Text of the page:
Sunday Sermon for July 26, 2020, the Seventeenth Sunday in Ordinary Time, Year A
Readings: 1 Kgs 3:5, 7-12; Rom 8:28-30; Mt 13:44-52
In the first reading God offers Solomon an opportunity to ask for anything. Before saying anything else, it might be good for each of us to ask ourselves how we would respond to the Lord if He offered us the chance to request anything in the world. As the Lord points out, Solomon could have asked for a long life, riches, or the life of his enemies. Instead, Solomon asked for wisdom, for an understanding heart to serve well as King of Israel.
Most of us are not called to be kings and queens in the worldly sense (although we share in the Kingship of Jesus), so we may not require wisdom for the purpose of ruling over a people. However, all of us need to pray for wisdom. There are two reasons for this. First, Jesus is the Wisdom of God, so we want to be united with our Lord. Secondly, St. Paul tells us in the second reading that all things work together for good for those who love God.
Many things in our lives might not make any sense to us at the time they happen. Wisdom will give us insight to recognize what God is doing. It may be that He is purifying us of some area of sin or vice, helping us to grow in virtue, revealing an area of woundedness that needs to be healed, helping us to recognize something we have not yet forgiven, etc. Our natural reaction may be one of confusion, anger, or not even thinking about what God may be trying to accomplish in our life. Wisdom helps us to focus on God and gives us understanding into the spiritual aspect God is bringing to light through these events.
Notice, in the second reading, that St. Paul tells us everything works for good for those who love God. He does not say “some things,” or “most things,” but “everything.” We need wisdom to see things in a spiritual or even a divine perspective. This will help us not only to cooperate more with the Lord, but to rejoice in what He is doing because we can see the good that can come as a result. I should also add that since St. Paul speaks of everything working for good, this includes our sins.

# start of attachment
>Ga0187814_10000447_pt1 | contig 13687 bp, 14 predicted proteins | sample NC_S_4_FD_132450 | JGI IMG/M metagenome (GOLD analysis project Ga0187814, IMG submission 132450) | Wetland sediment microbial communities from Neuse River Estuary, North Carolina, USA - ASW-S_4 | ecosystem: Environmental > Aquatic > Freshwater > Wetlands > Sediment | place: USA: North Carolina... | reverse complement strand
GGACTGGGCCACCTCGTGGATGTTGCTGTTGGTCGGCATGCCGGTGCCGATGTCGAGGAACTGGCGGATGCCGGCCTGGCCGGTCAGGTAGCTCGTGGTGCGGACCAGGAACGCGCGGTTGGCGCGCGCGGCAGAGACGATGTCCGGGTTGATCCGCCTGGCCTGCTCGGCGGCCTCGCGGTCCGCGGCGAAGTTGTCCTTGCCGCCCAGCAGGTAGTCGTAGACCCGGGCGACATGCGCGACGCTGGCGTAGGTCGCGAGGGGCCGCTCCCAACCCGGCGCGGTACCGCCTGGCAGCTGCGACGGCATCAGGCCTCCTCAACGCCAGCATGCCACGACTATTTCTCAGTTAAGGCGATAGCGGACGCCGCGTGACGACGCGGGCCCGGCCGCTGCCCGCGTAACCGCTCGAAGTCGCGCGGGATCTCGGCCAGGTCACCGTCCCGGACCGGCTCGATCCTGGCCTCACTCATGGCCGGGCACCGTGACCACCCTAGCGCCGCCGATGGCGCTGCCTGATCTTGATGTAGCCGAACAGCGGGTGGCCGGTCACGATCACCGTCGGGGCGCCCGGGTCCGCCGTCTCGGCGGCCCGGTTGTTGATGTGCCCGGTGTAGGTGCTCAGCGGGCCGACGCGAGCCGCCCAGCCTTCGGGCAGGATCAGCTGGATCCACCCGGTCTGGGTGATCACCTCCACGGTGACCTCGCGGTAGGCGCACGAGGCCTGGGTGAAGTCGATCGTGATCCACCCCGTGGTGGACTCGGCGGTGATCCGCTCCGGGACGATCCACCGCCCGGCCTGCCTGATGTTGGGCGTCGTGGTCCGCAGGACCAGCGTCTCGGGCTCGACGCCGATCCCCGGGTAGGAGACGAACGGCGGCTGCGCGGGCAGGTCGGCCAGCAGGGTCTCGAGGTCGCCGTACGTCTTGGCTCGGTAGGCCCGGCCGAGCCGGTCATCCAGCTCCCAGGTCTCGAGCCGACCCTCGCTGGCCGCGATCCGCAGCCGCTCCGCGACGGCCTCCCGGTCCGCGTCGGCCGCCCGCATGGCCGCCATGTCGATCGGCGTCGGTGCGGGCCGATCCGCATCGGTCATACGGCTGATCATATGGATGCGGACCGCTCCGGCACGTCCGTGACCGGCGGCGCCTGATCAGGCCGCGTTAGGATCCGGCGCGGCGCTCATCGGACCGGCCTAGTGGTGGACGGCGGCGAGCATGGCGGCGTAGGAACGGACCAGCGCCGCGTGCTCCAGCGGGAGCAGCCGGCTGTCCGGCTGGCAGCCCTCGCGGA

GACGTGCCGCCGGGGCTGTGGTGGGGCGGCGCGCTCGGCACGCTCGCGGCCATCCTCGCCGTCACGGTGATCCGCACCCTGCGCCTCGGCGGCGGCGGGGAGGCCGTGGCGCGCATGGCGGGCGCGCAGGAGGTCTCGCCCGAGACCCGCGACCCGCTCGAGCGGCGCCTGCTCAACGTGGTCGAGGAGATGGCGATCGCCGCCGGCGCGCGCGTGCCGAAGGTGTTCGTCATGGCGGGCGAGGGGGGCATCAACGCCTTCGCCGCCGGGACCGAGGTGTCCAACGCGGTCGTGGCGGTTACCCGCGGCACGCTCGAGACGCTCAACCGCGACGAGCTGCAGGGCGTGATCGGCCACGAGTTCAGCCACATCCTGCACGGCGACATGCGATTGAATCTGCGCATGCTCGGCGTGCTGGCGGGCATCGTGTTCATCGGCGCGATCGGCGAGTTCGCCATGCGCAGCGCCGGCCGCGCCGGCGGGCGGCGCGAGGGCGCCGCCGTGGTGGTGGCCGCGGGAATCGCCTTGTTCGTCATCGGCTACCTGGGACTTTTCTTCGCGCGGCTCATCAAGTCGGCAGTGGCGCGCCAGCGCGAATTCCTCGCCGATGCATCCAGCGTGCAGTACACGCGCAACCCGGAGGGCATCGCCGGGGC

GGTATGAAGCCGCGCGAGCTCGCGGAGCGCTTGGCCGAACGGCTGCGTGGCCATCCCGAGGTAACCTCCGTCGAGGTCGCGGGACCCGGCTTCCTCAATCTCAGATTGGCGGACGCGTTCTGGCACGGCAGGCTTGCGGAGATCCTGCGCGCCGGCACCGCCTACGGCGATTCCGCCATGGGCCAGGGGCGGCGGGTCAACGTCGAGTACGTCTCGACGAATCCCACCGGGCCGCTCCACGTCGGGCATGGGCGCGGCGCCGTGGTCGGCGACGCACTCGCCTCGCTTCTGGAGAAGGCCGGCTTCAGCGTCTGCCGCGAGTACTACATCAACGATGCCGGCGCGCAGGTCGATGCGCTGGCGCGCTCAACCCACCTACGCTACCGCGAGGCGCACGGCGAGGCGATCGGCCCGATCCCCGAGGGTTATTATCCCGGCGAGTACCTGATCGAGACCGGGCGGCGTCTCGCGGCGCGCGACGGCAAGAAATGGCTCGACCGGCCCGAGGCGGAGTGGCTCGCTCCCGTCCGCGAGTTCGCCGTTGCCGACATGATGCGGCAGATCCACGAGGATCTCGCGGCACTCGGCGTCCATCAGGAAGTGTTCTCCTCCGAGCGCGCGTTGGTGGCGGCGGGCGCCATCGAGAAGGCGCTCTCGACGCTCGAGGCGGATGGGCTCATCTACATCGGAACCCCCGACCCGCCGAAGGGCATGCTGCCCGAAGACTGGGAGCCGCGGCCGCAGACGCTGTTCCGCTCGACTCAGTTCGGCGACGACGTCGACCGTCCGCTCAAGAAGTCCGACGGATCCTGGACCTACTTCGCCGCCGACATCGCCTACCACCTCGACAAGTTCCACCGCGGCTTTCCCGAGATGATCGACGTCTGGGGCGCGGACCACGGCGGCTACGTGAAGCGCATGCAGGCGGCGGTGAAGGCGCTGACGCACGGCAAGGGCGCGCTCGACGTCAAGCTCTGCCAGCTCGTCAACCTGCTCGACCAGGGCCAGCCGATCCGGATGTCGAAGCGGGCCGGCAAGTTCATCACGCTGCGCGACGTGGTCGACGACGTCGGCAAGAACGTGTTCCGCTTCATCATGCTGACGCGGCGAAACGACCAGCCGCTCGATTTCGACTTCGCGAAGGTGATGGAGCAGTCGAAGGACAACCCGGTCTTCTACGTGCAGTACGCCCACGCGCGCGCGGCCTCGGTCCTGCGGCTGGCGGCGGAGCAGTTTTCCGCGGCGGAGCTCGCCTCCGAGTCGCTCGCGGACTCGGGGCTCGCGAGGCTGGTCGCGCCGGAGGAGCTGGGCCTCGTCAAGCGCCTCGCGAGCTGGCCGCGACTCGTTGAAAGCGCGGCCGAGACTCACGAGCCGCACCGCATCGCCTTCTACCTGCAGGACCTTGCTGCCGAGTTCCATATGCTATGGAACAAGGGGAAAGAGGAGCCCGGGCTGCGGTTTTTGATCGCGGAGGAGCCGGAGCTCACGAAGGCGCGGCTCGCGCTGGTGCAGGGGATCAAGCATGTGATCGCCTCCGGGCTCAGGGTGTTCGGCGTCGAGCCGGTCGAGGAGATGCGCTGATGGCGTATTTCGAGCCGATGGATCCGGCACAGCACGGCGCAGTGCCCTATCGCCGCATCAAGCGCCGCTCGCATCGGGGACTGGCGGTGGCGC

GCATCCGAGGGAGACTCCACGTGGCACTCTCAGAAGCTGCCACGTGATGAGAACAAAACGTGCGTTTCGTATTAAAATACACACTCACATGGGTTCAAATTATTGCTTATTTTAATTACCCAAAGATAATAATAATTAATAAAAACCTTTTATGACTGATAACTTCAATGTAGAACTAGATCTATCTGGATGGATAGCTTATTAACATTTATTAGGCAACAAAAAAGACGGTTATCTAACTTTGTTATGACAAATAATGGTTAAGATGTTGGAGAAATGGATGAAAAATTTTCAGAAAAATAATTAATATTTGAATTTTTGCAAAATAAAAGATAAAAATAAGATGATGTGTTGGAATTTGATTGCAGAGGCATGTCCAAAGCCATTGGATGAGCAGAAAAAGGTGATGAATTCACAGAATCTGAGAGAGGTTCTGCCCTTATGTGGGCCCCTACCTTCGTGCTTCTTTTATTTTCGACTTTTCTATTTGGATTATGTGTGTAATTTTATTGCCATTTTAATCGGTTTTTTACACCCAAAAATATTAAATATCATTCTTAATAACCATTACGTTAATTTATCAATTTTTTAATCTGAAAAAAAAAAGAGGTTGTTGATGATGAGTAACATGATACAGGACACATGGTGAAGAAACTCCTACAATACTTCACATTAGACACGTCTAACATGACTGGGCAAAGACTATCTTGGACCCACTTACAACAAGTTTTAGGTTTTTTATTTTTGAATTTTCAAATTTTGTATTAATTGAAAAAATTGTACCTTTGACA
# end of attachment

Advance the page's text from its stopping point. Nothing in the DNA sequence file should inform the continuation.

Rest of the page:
Obviously, God does not want us to sin, but He will use our sins to bring about good in our lives. This may come in the form of a greater compassion for those who are weak and broken; it may be making us realize our own weakness and, thereby, become more dependent on God’s strength; it could even be that God will use our sinfulness to teach others so they do not fall into the same problems we have. We do not know how God will use things, but if we trust Him, He will bring good out of everything.
When St. Paul says that this good comes for those who love God, we need to then ask if we are loving Him as we ought. In the Gospel Jesus speaks of the buried treasure and the pearl of great price. When a person finds these, he is willing to sell everything he has to buy the field or the pearl. When God looks at you, He sees the pearl of great price. God loves you so much that He was willing to give everything to ransom your soul from the grip of the devil. He humbled Himself to become one of us and then died so we could be redeemed.
This is the most wonderful thing in the universe, but there is only one catch: love is a two way street. God loves you so much that He is willing to give everything for you. Now each of us needs to ask: “How much do I love God?” Is God the pearl of great price in my life? Is God, Who dwells in the depths of my soul, the hidden treasure I have uncovered? Is He so valuable to me that I am willing to give everything to have Him? God made His choice; now we must make ours.
This is the fruit of wisdom: to have understanding about what is truly most important. Our society says the self is most important. God tells us love is most important, love of God first, then love of neighbor. Love is focused on the other, not on the self, so this is the opposite of what the world presents. So, pray for wisdom, not only so we can have insight into how God is trying to help us to love more perfectly, but most importantly, to get our priorities right and to love our Lord, the true Pearl of great price, with our whole heart and soul and strength.
Fr. Altier’s column appears regularly in The Wanderer, a national Catholic weekly published in St. Paul, Minn. For information about subscribing to The Wanderer, please visit www.thewandererpress.com.